Serrated tussock is proving a formidable problem for Tablelands landholders, especially in drought

Identification: Northern Tablelands LLS will be conducting serrated tussock identification and management workshops in coming months.
Identification: Northern Tablelands LLS will be conducting serrated tussock identification and management workshops in coming months.

Serrated tussock is a weed of national significance. Highly adapted to a range of environments, it seeds prolifically and is difficult to control. The wind spreads large volumes of seed across long distances, allowing new populations to establish over large areas.

Jonathan Lawson, Regional Weeds Coordinator at Northern Tablelands Local Land Services, cautions against the threat and is keen to emphasise the serious risk it presents to the Northern Tablelands grazing system.  

“Serrated tussock is one of the world’s worst weeds. By far, it is the most destructive grassland weed species and most dangerous risk that landholders will encounter,” Mr Lawson said. 

While the weed has been detected in the Northern Tablelands for some time, according to Mr Lawson it is gradually spreading.

Read Also:

“As weed officers are conducting property inspections across the region, sightings of serrated tussock are becoming more common which is very alarming.  It poses a serious threat to farm management systems,” he said.

Difficulty in controlling the weed is attributed to a number of factors. It is unpalatable to stock, is easily spread long distances and has a long seed life. Hay and grain can be contaminated by it and seed can be readily transported to unaffected areas by slashers, vehicles and tractors.

Serrated tussock is a notifiable weed under the Biosecurity Act. Once identified, landholders are obliged to report it to local weed officers.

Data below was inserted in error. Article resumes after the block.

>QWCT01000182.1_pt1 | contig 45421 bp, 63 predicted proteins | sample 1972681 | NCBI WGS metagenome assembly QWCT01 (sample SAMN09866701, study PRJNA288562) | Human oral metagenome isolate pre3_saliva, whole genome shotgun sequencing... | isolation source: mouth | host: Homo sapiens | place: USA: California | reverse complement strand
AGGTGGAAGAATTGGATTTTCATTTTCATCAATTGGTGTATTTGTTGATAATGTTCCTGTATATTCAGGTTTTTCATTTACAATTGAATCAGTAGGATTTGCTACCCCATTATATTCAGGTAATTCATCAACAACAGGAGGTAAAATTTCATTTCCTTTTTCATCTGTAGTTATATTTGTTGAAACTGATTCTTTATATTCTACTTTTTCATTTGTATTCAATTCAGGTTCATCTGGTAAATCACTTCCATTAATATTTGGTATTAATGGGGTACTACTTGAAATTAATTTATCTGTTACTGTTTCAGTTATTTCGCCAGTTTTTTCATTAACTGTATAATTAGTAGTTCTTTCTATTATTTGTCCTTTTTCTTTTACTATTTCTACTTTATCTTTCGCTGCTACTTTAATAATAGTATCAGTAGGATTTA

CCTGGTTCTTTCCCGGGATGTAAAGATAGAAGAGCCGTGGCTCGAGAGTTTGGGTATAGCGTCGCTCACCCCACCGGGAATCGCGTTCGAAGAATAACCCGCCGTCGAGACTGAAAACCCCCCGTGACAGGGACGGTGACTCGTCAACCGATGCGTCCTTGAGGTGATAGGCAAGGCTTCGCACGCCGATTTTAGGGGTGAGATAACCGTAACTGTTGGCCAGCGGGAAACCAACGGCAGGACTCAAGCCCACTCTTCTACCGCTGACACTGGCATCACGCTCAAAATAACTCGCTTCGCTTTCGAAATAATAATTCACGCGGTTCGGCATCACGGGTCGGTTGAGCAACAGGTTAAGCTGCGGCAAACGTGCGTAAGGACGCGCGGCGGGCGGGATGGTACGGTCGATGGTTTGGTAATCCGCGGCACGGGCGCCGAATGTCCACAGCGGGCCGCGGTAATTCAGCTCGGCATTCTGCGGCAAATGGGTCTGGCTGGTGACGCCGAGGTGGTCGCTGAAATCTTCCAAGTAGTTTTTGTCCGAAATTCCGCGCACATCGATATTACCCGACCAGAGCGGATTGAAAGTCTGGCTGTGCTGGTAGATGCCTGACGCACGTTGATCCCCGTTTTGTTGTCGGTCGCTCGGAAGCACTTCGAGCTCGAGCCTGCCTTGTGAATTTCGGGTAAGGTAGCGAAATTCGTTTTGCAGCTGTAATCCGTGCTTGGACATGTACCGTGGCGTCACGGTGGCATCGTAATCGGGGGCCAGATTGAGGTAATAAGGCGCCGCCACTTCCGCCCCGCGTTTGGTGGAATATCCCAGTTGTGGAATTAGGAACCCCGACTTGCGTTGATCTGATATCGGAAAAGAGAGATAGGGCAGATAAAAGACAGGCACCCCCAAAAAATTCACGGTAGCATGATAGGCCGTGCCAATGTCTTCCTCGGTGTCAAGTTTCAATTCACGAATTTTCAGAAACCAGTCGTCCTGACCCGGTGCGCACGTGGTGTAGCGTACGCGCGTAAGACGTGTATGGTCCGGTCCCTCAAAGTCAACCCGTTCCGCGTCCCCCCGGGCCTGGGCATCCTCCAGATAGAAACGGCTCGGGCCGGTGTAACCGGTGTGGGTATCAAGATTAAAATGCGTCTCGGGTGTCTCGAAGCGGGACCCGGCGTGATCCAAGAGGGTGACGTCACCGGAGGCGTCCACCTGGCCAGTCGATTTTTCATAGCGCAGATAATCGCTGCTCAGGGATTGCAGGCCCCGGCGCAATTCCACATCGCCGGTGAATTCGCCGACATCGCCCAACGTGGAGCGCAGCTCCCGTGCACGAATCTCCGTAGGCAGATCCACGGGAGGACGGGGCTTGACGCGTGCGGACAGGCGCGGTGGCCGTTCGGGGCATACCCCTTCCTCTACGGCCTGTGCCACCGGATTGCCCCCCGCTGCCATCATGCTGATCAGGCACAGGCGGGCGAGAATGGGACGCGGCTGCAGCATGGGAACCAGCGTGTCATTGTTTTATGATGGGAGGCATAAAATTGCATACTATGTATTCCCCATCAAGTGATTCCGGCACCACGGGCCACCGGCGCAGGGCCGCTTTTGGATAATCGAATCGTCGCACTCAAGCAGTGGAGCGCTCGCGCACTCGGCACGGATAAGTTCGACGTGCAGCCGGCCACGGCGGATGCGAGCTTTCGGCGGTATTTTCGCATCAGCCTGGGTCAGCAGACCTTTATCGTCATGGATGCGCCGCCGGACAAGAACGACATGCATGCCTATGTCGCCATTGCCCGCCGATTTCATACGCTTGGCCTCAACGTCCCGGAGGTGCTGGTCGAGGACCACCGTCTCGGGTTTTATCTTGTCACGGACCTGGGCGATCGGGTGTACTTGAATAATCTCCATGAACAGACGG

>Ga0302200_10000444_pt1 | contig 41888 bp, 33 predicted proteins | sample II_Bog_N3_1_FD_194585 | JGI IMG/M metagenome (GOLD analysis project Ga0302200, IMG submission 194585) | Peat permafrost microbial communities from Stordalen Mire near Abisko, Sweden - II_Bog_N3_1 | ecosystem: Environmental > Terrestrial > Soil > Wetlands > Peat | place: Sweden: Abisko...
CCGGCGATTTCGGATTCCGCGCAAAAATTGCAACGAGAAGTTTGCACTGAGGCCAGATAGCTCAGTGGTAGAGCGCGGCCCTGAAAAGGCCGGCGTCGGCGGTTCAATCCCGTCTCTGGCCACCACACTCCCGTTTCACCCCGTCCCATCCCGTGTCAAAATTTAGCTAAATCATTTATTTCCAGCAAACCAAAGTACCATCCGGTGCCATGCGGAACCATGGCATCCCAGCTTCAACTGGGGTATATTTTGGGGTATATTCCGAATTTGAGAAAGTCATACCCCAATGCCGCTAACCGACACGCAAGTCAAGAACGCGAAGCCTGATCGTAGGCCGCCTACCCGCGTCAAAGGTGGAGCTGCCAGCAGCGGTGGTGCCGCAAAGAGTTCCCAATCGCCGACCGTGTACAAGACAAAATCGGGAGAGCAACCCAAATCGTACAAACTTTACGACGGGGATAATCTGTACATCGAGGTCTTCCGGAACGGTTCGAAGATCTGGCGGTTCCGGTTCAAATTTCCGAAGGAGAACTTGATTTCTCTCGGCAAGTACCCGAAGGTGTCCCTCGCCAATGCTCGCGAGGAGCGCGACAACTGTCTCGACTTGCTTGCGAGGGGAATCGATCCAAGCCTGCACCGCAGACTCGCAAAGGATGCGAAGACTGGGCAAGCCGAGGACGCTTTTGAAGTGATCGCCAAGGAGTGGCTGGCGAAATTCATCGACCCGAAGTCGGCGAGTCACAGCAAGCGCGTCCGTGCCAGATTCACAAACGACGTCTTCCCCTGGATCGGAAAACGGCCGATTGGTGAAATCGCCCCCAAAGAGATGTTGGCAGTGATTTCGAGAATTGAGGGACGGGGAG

“Northern Tablelands Local Land Services are very keen to work in conjunction with landholders to determine the most effective treatment through a management program.  Once established, it can take up to twenty-five years to eradicate under a managed control program,” Mr Lawson said.

In times of drought, serrated tussock spreads due to the lack of competition. The soil may be more open due to the lack of ground cover.  As the seed is spread in the wind, it may be easier for the plant to establish in dry conditions. 

On the flip side, it is also under drought conditions that the weed is more likely to stand out and be easier to identify. Northern Tablelands Local Land Service will be conducting serrated tussock identification and management workshops in the coming months as not all landholders are familiar with the weed. Light green in colour, serrated tussock is a perennial grass approximately 50cm tall with fine and tightly rolled leaves.  In winter it becomes bleached and straw-coloured. The leaves feel serrated when run through the fingers, giving the weed its name.

Landholders concerned about potential infestation are advised to contact Northern Tablelands LLS on 0429 914 207.

Comments